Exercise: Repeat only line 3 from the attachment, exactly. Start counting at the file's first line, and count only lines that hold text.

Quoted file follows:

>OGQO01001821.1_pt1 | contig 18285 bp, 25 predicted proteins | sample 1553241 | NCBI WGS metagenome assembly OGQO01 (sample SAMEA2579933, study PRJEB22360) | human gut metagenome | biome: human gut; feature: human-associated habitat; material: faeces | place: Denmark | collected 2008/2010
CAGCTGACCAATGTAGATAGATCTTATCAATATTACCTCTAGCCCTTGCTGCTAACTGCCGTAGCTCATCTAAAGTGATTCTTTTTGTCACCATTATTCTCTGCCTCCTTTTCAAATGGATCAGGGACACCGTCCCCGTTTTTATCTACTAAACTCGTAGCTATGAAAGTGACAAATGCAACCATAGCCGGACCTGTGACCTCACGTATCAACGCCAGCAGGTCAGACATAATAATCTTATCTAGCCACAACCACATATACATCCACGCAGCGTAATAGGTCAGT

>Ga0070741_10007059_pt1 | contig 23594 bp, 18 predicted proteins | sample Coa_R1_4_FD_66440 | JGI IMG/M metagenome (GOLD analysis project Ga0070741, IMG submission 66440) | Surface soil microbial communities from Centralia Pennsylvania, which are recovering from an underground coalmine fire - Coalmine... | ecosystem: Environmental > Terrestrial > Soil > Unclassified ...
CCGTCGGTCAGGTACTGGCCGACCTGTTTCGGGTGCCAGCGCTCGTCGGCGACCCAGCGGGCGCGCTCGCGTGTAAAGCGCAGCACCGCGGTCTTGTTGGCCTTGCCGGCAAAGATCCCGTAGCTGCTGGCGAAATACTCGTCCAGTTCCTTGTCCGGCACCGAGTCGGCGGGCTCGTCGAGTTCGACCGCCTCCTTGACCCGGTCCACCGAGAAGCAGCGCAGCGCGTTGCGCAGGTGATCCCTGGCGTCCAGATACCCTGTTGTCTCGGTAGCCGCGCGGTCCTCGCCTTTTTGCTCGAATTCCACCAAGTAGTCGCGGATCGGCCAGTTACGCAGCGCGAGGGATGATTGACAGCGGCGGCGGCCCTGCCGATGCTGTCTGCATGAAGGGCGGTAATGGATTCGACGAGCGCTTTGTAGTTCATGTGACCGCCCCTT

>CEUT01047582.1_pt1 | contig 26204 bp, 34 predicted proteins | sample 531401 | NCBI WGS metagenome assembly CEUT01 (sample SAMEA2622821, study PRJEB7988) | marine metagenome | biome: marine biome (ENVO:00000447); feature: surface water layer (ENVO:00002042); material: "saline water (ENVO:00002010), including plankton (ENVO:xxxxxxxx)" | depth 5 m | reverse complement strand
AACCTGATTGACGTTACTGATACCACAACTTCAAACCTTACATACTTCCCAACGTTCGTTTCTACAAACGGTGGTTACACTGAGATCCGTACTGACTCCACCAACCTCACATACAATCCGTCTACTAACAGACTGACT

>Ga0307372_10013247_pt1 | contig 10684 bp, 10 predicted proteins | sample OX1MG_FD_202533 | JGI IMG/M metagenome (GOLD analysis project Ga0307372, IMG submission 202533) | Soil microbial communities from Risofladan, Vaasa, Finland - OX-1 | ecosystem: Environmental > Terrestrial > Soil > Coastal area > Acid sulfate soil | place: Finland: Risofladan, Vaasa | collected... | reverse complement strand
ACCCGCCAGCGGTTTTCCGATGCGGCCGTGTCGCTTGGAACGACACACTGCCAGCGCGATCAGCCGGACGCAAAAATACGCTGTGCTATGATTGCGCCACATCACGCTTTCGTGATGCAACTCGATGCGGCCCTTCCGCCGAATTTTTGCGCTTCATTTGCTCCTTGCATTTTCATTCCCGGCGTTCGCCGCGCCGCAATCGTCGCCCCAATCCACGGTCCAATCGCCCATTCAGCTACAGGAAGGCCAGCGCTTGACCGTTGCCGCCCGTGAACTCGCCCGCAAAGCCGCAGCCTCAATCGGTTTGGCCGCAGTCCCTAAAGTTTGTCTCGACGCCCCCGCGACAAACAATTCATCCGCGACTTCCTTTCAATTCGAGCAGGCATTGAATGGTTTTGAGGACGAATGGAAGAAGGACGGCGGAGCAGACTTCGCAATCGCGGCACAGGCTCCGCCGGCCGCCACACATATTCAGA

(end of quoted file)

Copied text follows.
>Ga0070741_10007059_pt1 | contig 23594 bp, 18 predicted proteins | sample Coa_R1_4_FD_66440 | JGI IMG/M metagenome (GOLD analysis project Ga0070741, IMG submission 66440) | Surface soil microbial communities from Centralia Pennsylvania, which are recovering from an underground coalmine fire - Coalmine... | ecosystem: Environmental > Terrestrial > Soil > Unclassified ...